by Colleen Sutherland
He'd been running for hours it seemed, and maybe in circles. He'd escaped from the bus that was supposed to take him to prison, slid right out the emergency door at a stop somewhere out in the country. Easy, he'd thought. Damn fool guards can't guard worth a damn. They even forgot to cuff me. Then the cop cars came out of nowhere along with the damned dogs. Dogs scared him, always had. He slipped into a ditch full of water and waded, hoping he would throw off his scent, but they kept coming after him. That was bad enough but then there were more cops, more dogs, coming from the other direction. He slipped off the road into the darkness of a marsh.
Cold and wet, he kept moving on and on through the dark night in the only direction he could go, thorny bushes on all sides. He came out of the marsh once, but more dogs came at him from the north, too. At least he thought they were dogs. The yapping might have been coyotes, or maybe even wolves though he didn't think there were wolves in this state. He was a city boy, what would he know? He went back into the swamp and kept moving on through the nightmare horrors of nature. It began to rain. He cursed and struggled on. He knew he would fall if he didn't find a place to rest soon.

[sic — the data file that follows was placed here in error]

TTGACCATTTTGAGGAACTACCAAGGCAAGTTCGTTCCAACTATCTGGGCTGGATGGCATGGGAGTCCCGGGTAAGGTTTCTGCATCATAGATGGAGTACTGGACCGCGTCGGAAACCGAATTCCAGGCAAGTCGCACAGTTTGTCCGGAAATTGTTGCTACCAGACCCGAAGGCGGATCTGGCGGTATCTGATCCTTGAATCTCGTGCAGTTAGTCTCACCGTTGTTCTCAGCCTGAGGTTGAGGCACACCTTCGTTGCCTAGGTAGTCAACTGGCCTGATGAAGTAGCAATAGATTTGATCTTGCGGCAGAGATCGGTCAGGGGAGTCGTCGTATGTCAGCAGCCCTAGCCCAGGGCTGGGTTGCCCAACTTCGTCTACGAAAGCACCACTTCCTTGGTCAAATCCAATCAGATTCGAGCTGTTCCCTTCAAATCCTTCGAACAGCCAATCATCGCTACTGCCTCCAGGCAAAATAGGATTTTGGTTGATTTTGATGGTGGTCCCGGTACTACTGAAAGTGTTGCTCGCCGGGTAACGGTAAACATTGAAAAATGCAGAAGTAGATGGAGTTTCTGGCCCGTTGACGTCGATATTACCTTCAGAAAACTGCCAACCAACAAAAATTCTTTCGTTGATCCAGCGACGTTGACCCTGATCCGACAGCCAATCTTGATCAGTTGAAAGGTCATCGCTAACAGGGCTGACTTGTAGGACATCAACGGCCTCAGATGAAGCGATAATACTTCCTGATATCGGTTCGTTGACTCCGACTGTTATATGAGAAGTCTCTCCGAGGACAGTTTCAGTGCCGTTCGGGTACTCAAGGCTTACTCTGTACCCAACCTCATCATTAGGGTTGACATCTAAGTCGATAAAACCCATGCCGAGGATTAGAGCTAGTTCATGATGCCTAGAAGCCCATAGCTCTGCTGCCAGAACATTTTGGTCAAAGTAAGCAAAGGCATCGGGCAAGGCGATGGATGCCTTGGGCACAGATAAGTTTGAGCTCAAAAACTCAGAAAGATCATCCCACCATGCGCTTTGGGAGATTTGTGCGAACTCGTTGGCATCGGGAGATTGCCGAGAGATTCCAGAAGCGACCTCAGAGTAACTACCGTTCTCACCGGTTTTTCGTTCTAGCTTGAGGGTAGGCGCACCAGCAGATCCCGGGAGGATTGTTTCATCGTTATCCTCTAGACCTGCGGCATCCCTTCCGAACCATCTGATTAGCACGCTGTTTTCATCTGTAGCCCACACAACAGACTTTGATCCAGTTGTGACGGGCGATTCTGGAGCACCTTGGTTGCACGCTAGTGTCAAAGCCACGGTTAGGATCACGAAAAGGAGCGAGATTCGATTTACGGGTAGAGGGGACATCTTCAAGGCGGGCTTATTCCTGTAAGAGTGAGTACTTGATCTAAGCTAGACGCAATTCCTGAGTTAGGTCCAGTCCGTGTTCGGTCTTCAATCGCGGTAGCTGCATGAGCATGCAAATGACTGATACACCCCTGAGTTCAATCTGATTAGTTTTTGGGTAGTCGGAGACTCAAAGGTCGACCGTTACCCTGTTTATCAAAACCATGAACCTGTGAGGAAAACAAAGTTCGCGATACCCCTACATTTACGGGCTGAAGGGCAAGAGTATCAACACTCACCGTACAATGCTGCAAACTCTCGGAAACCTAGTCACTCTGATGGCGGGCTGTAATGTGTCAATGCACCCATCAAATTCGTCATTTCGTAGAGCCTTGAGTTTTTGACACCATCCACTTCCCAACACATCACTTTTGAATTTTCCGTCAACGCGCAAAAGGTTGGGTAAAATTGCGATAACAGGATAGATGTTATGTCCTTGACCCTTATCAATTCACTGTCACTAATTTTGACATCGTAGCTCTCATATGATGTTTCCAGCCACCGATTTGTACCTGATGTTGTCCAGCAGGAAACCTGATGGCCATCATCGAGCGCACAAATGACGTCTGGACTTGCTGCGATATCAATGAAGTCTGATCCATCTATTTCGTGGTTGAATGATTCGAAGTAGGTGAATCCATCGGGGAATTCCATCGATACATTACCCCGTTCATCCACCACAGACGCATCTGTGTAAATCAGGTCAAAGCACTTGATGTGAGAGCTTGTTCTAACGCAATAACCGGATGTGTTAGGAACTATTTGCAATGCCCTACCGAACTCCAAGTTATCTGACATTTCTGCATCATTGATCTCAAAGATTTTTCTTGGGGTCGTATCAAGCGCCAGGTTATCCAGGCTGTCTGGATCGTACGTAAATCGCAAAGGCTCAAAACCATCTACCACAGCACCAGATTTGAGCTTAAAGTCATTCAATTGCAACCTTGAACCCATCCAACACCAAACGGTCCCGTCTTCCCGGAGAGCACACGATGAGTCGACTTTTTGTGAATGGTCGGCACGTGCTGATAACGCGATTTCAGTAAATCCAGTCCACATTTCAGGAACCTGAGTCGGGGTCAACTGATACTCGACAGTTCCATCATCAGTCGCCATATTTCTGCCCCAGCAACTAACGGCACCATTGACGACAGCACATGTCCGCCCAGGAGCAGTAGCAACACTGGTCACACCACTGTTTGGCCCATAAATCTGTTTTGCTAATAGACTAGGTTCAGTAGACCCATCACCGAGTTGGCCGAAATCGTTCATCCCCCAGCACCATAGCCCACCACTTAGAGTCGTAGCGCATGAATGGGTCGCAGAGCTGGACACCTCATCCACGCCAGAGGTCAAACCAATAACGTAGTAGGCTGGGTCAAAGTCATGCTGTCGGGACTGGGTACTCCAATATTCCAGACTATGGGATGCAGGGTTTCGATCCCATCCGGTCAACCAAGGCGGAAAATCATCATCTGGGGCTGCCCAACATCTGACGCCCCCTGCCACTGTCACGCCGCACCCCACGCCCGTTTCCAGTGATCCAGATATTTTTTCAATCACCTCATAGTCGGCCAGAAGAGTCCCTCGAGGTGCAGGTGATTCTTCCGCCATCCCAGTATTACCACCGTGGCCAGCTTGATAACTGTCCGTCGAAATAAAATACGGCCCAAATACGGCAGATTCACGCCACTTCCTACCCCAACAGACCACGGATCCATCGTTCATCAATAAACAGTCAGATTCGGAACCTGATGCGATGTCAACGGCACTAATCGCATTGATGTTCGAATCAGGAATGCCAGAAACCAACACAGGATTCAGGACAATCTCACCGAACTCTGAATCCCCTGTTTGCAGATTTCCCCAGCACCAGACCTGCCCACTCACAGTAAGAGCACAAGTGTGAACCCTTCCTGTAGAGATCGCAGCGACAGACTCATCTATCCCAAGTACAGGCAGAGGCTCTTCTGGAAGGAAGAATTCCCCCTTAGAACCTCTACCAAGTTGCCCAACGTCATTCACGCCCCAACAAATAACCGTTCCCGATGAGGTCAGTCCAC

With a start, he woke up as he slammed into the side of a building and fell to his knees. He reached out to see what it was. He could feel the wood siding. That could mean it was a house. He felt his way until he came to a door. He tried it. Unlocked. He listened to the night sounds. An owl hooted. He had to find shelter. He had to find a place to sleep.
He slipped inside and listened, afraid there would be a dog. As good a place as any to hide out if there weren't any dogs. He hated dogs. There might be people, but he could handle that with his big hands and a knife. There were always knives in a kitchen. He'd used them before but knives were too bloody. A gun was neater and faster. Strangling was even better, no sound, no blood.
He reached beside the door to see if there was a light switch. There was but could he use it? Would the cops notice? They might think it was the owners up late. He didn't have much choice. He flicked the switch. By the light from a single bulb overhead he could see he was in a kitchen, an old fashioned one with painted wainscoting and cupboards that reached to the ceiling. He hurried to the cupboard drawers and pulled them out spilling contents on the floor until he found a butcher's knife. Now he was ready. He had a weapon.